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Yellow Tories

Britain’s post-election intrigue came to a conclusion yesterday with the Conservatives and Liberal Democrats announcing a coalition government [1]. What seems remarkable to me is how much the Tories conceded — the Lib Dems (whose party color is yellow) will get several cabinet ministers, including LD leader Nicholas Clegg as deputy prime minister, Parliament will sit for a fixed five-year term, and at some point there will be a referendum on the alternative vote.

Both parties are for scrapping the national ID cards introduced by Blair. The Conservatives will proceed with plans to introduce tax breaks for married couples, though the Lib Dems are not bound to support the effort. (Tories are similarly free to oppose the alternative vote itself once it goes to a referendum.) Lib Dems go the Tories to accept tax breaks — or rather, no taxes at all — for Britons earning less than 10,000 pounds, while the Lib Dems have forsaken their opposition to spending cuts this year. Clegg’s party will also put their liberal immigration policies on the back burner for the sake of coalition. All told, not a bad package.

On the other hand, personnel is policy, and there’s plenty to worry about there. Michael Gove [2], the new secretary of state for education and one of Cameron’s closest parliamentary pals, is a neocon who admires Tony Blair’s foreign policy and has declared, “Our education agenda is the Obama education agenda [3].” Then there’s Cameron himself. As Geoffrey Wheatcroft writes [4]:

… there has been one bewildering volte-face after another, now hugging hoodies, now tough on crime, now promising to favour the family through taxation, now changing his mind. To begin with he tried to present himself as “Blair’s heir”, perhaps egged on by Michael Gove, one of his closest front-bench associates and the man who once wrote, “I can’t fight my feelings any more: I love Tony.” Perhaps Cameron finally worked out that, whatever Gove may think, most ordinary Tories – and other citizens – had come to detest and despise Blair.

And Cameron’s sheer lack of judgement has been alarming. Only the week before last he flew to Belfast to strike a deal with the Ulster Unionists, a crazy mission. Worse still – the worst single moment in his party leadership – was the summer before last, when Cameron flew to Tiflis during the conflict between Georgia and Russia, and said that Georgia should be admitted to Nato immediately. Apart from the fact that, as plenty of us guessed at the time and has since been confirmed by independent observers, Georgia was not in the right, Cameron’s words meant, if he was serious, that he was ready to send the Coldstream Guards to fight and die for South Ossetia. Did he mean it?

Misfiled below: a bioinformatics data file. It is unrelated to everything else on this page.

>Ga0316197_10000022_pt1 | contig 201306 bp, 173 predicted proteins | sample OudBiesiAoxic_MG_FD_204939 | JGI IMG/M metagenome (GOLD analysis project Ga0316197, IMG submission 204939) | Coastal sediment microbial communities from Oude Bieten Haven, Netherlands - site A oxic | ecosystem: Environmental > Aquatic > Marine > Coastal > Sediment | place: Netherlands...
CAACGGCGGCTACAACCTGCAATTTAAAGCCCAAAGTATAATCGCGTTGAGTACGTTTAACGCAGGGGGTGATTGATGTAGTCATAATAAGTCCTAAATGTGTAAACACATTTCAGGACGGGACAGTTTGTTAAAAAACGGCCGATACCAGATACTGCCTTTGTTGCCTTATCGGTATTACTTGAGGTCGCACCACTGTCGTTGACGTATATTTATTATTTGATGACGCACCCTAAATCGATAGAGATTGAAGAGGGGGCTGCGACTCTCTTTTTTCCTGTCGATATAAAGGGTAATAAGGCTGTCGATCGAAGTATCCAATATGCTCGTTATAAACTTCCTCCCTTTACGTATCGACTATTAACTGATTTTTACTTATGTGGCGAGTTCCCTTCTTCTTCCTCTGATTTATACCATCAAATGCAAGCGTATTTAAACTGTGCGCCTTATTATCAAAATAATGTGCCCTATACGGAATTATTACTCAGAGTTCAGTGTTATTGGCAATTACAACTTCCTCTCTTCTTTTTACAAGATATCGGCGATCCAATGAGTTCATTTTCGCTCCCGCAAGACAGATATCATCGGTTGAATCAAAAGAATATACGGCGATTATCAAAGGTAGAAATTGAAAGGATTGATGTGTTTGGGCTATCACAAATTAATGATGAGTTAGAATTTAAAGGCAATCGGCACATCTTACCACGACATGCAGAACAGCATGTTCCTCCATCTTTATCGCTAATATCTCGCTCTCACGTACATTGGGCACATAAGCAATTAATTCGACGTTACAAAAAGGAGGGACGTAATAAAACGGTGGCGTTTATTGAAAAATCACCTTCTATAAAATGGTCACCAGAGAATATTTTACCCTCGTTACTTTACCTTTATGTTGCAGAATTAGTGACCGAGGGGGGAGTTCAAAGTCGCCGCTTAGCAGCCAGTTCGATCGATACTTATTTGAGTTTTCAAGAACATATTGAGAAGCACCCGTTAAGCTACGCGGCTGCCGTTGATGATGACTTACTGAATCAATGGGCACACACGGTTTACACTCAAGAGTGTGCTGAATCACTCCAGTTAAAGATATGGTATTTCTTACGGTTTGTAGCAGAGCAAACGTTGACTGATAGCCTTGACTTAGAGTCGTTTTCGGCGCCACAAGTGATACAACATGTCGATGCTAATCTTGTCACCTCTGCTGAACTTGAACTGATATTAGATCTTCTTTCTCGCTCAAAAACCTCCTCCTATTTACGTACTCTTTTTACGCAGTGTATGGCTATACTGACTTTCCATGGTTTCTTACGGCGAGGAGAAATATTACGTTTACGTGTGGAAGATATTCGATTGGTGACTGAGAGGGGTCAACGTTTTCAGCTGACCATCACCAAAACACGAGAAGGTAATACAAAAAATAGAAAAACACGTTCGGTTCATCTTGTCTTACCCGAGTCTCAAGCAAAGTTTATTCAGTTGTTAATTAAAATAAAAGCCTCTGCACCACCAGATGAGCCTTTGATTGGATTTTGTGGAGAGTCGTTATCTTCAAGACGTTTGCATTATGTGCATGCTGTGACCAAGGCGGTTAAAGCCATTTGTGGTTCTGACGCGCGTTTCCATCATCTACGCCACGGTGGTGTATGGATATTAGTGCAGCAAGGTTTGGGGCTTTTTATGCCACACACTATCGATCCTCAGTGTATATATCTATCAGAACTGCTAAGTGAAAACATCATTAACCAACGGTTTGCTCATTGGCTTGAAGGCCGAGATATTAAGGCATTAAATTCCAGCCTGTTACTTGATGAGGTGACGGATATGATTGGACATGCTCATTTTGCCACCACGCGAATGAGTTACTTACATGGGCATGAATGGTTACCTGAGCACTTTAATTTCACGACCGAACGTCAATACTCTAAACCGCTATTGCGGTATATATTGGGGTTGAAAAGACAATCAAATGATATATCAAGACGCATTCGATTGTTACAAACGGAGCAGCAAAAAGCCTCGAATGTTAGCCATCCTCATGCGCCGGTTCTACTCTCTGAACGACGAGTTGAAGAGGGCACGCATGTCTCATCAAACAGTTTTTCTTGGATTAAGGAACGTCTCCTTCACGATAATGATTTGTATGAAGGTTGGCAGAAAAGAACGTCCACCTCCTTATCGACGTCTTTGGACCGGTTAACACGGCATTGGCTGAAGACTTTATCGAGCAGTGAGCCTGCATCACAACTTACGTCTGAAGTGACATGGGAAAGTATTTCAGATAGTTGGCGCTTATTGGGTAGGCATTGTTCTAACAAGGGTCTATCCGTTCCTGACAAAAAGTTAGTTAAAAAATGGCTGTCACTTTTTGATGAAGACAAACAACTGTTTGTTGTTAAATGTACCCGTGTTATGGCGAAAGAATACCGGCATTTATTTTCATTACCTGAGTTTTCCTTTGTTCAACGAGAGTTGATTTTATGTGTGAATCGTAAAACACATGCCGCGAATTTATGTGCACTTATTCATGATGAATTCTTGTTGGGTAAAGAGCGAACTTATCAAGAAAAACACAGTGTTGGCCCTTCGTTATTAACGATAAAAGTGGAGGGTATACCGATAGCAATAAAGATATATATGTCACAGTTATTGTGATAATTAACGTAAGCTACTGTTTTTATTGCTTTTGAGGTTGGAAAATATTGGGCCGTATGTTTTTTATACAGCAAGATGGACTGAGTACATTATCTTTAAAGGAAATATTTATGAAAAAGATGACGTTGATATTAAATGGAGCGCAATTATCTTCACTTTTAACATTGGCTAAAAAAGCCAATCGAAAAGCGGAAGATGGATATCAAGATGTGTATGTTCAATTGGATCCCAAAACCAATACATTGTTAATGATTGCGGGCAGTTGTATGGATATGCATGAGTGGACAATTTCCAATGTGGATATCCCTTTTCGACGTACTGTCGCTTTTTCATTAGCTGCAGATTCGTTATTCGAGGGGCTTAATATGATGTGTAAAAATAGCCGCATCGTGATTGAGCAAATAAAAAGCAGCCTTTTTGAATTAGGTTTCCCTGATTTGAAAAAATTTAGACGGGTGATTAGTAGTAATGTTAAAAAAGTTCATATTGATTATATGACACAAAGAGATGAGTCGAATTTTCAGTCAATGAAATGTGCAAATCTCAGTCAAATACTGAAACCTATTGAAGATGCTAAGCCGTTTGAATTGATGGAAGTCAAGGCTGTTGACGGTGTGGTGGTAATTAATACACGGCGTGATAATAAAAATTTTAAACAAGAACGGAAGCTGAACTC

One might hope that the Lib Dems, the only (big) British party that opposed the Iraq War, will tame whatever global democratist impulses Cameron might have. But don’t bet on it: I suspect the reason the Lib Dems have been the most antiwar party has nothing to do with fundamental principles and everything to do with never having held political power, which has a way of making foreign interventions (and support for U.S. interventions) seem realistic and necessary.

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#1 Comment By Jack Ross On May 12, 2010 @ 10:03 am

I find it a bit counterintuitive that your biggest worry is the new education minister and not William Hague as Foreign Secretary, though even that I don’t see why should be any worse than Hillary has been at State. Whatever the case may be with the LibDems, Cameron is not going to put everything on the line to save the American empire, that’s just silly.

#2 Comment By Daniel McCarthy On May 12, 2010 @ 10:11 am

Gove is closer to Cameron than Hague is, and Hague at least wanted the Chilcot Inquiry to demand answers from Blair, [5] . Hague is no dove, but he’s not an ideologue either.

#3 Comment By Jack Ross On May 12, 2010 @ 10:44 am

OK, so remember also that Cameron opposed the Lebanon War and I believe has made serious noises about an exit strategy in Afghanistan.

#4 Comment By MattSwartz On May 12, 2010 @ 11:07 am

So the Lib Dems and the Tories are governing in coalition. Does this mean more Latin for government school students or not? I know the Conservatives made noises about that, but will they prioritize it? I hope so.

#5 Comment By Sean Scallon On May 12, 2010 @ 12:15 pm

It surprised me that Labour gave up so easily but maybe it shouldn’t have

#6 Comment By Sean Scallon On May 12, 2010 @ 12:18 pm

I was going to say before accidently pushing the Return button is that Brown had to go to make any Lib-Lab coalition possible, but the fact that no one obvious was waiting in the wings to become Labour leader put the kibosh on the whole project. You can’t put together a governing coalition then figure out who is going to be PM. It doesn’t work that way.